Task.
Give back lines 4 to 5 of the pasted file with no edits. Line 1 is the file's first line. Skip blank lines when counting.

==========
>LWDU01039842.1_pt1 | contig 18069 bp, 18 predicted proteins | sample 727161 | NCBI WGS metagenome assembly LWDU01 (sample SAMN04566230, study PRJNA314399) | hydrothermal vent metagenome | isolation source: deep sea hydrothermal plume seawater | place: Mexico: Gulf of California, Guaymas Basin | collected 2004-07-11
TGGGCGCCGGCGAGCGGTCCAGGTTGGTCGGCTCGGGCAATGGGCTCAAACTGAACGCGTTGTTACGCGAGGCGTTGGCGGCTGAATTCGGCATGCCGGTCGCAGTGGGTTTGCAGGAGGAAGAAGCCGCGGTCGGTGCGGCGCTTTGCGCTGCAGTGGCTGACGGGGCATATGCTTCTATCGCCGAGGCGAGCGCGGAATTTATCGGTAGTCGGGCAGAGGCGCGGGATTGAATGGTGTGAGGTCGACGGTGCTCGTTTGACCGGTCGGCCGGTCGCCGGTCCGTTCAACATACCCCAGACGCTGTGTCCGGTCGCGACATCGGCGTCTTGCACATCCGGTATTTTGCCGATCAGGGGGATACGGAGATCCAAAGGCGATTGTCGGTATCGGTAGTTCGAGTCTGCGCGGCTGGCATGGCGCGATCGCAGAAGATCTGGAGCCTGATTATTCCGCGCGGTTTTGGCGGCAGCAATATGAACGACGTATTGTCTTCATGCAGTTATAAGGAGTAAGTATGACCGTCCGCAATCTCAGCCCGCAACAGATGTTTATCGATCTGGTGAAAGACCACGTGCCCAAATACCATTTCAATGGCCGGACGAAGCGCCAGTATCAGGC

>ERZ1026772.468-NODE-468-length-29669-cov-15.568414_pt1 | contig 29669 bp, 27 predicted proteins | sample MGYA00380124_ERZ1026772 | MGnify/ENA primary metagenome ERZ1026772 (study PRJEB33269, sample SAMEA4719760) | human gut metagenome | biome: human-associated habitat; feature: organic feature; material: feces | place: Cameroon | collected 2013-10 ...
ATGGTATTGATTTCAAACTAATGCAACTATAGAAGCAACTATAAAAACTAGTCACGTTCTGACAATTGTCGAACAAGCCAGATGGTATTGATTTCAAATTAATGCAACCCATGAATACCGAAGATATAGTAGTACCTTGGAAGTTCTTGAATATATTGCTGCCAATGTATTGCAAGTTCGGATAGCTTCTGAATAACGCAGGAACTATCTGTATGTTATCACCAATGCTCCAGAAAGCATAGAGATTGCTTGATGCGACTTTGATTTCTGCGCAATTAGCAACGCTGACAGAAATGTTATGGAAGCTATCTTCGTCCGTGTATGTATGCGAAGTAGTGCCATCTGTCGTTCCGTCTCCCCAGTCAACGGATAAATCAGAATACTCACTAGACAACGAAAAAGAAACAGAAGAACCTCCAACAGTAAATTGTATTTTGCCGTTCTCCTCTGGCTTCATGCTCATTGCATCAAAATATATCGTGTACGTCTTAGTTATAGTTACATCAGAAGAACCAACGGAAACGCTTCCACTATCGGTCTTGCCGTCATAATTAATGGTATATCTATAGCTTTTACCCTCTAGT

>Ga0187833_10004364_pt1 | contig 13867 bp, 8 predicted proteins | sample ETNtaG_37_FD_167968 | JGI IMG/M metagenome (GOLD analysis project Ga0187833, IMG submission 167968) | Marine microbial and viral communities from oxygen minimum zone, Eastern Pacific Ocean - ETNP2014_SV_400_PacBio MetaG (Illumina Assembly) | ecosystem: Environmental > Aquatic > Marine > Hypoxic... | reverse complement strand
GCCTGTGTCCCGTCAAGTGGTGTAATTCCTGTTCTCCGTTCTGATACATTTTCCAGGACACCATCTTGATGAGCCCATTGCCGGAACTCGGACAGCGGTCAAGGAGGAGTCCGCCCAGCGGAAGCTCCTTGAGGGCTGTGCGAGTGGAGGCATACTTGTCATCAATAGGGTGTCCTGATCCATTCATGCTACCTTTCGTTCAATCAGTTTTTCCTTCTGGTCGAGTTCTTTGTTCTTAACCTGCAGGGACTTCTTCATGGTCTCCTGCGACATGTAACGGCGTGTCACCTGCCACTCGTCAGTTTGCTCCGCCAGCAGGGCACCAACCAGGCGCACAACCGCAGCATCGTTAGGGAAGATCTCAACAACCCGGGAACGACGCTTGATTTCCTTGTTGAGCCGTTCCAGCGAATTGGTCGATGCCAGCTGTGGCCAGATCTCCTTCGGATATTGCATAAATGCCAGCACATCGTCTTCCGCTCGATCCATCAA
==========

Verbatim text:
ATGGTATTGATTTCAAACTAATGCAACTATAGAAGCAACTATAAAAACTAGTCACGTTCTGACAATTGTCGAACAAGCCAGATGGTATTGATTTCAAATTAATGCAACCCATGAATACCGAAGATATAGTAGTACCTTGGAAGTTCTTGAATATATTGCTGCCAATGTATTGCAAGTTCGGATAGCTTCTGAATAACGCAGGAACTATCTGTATGTTATCACCAATGCTCCAGAAAGCATAGAGATTGCTTGATGCGACTTTGATTTCTGCGCAATTAGCAACGCTGACAGAAATGTTATGGAAGCTATCTTCGTCCGTGTATGTATGCGAAGTAGTGCCATCTGTCGTTCCGTCTCCCCAGTCAACGGATAAATCAGAATACTCACTAGACAACGAAAAAGAAACAGAAGAACCTCCAACAGTAAATTGTATTTTGCCGTTCTCCTCTGGCTTCATGCTCATTGCATCAAAATATATCGTGTACGTCTTAGTTATAGTTACATCAGAAGAACCAACGGAAACGCTTCCACTATCGGTCTTGCCGTCATAATTAATGGTATATCTATAGCTTTTACCCTCTAGT

>Ga0187833_10004364_pt1 | contig 13867 bp, 8 predicted proteins | sample ETNtaG_37_FD_167968 | JGI IMG/M metagenome (GOLD analysis project Ga0187833, IMG submission 167968) | Marine microbial and viral communities from oxygen minimum zone, Eastern Pacific Ocean - ETNP2014_SV_400_PacBio MetaG (Illumina Assembly) | ecosystem: Environmental > Aquatic > Marine > Hypoxic... | reverse complement strand